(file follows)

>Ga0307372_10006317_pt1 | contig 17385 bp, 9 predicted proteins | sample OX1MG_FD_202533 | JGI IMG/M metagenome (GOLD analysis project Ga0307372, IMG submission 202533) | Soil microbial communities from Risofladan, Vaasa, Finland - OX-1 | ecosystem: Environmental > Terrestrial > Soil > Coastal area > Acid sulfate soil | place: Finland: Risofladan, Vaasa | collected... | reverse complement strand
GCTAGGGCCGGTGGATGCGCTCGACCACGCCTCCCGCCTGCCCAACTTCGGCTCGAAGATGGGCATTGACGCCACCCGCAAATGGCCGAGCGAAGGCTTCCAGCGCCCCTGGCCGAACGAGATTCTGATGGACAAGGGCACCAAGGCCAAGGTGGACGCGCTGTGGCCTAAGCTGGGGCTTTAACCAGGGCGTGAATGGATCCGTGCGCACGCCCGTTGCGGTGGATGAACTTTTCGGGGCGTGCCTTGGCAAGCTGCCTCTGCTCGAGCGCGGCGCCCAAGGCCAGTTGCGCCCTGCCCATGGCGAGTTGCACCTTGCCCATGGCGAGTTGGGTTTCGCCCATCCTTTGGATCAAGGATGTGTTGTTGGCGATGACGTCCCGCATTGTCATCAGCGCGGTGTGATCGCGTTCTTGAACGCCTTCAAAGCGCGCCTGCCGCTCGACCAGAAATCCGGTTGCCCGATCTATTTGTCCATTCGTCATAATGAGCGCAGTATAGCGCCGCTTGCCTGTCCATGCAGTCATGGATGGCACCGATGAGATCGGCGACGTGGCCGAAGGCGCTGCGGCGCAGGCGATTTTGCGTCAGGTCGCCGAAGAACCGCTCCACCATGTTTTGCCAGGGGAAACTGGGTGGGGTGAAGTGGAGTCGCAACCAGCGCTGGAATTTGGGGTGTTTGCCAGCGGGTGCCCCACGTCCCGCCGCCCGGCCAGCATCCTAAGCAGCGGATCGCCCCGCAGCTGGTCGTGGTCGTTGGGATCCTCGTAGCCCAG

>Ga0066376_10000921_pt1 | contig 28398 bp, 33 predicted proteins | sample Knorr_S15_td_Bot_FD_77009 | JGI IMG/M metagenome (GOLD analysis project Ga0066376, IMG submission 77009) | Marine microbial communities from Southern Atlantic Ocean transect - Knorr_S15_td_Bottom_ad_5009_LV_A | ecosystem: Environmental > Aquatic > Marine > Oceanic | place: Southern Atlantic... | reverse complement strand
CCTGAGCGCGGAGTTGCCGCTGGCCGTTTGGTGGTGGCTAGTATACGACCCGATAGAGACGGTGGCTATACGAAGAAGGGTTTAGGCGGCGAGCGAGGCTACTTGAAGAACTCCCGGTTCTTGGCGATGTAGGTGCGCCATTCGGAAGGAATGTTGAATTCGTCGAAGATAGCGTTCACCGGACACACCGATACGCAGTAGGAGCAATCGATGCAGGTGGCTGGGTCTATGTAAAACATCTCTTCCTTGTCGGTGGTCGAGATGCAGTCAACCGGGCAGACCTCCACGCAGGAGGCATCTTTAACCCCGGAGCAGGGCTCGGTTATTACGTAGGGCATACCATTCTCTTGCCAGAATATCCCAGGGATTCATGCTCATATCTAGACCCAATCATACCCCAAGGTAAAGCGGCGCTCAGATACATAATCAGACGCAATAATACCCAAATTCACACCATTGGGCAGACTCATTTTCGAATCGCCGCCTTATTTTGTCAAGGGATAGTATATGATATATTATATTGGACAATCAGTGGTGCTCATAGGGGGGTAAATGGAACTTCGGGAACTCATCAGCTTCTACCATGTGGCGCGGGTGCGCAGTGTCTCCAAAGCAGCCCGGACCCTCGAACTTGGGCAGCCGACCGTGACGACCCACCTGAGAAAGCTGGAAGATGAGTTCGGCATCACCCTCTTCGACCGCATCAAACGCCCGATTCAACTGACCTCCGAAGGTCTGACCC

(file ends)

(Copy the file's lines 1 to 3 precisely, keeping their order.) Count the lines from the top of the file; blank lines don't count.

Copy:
>Ga0307372_10006317_pt1 | contig 17385 bp, 9 predicted proteins | sample OX1MG_FD_202533 | JGI IMG/M metagenome (GOLD analysis project Ga0307372, IMG submission 202533) | Soil microbial communities from Risofladan, Vaasa, Finland - OX-1 | ecosystem: Environmental > Terrestrial > Soil > Coastal area > Acid sulfate soil | place: Finland: Risofladan, Vaasa | collected... | reverse complement strand
GCTAGGGCCGGTGGATGCGCTCGACCACGCCTCCCGCCTGCCCAACTTCGGCTCGAAGATGGGCATTGACGCCACCCGCAAATGGCCGAGCGAAGGCTTCCAGCGCCCCTGGCCGAACGAGATTCTGATGGACAAGGGCACCAAGGCCAAGGTGGACGCGCTGTGGCCTAAGCTGGGGCTTTAACCAGGGCGTGAATGGATCCGTGCGCACGCCCGTTGCGGTGGATGAACTTTTCGGGGCGTGCCTTGGCAAGCTGCCTCTGCTCGAGCGCGGCGCCCAAGGCCAGTTGCGCCCTGCCCATGGCGAGTTGCACCTTGCCCATGGCGAGTTGGGTTTCGCCCATCCTTTGGATCAAGGATGTGTTGTTGGCGATGACGTCCCGCATTGTCATCAGCGCGGTGTGATCGCGTTCTTGAACGCCTTCAAAGCGCGCCTGCCGCTCGACCAGAAATCCGGTTGCCCGATCTATTTGTCCATTCGTCATAATGAGCGCAGTATAGCGCCGCTTGCCTGTCCATGCAGTCATGGATGGCACCGATGAGATCGGCGACGTGGCCGAAGGCGCTGCGGCGCAGGCGATTTTGCGTCAGGTCGCCGAAGAACCGCTCCACCATGTTTTGCCAGGGGAAACTGGGTGGGGTGAAGTGGAGTCGCAACCAGCGCTGGAATTTGGGGTGTTTGCCAGCGGGTGCCCCACGTCCCGCCGCCCGGCCAGCATCCTAAGCAGCGGATCGCCCCGCAGCTGGTCGTGGTCGTTGGGATCCTCGTAGCCCAG

>Ga0066376_10000921_pt1 | contig 28398 bp, 33 predicted proteins | sample Knorr_S15_td_Bot_FD_77009 | JGI IMG/M metagenome (GOLD analysis project Ga0066376, IMG submission 77009) | Marine microbial communities from Southern Atlantic Ocean transect - Knorr_S15_td_Bottom_ad_5009_LV_A | ecosystem: Environmental > Aquatic > Marine > Oceanic | place: Southern Atlantic... | reverse complement strand